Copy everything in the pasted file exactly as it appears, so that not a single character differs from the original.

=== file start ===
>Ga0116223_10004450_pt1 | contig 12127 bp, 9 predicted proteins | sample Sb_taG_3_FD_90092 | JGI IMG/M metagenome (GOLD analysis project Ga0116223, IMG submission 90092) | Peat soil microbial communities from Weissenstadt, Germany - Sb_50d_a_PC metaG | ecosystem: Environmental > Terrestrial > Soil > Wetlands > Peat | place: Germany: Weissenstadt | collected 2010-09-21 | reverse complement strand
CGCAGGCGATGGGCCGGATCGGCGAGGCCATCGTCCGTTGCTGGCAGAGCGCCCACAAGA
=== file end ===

>Ga0116223_10004450_pt1 | contig 12127 bp, 9 predicted proteins | sample Sb_taG_3_FD_90092 | JGI IMG/M metagenome (GOLD analysis project Ga0116223, IMG submission 90092) | Peat soil microbial communities from Weissenstadt, Germany - Sb_50d_a_PC metaG | ecosystem: Environmental > Terrestrial > Soil > Wetlands > Peat | place: Germany: Weissenstadt | collected 2010-09-21 | reverse complement strand
CGCAGGCGATGGGCCGGATCGGCGAGGCCATCGTCCGTTGCTGGCAGAGCGCCCACAAGA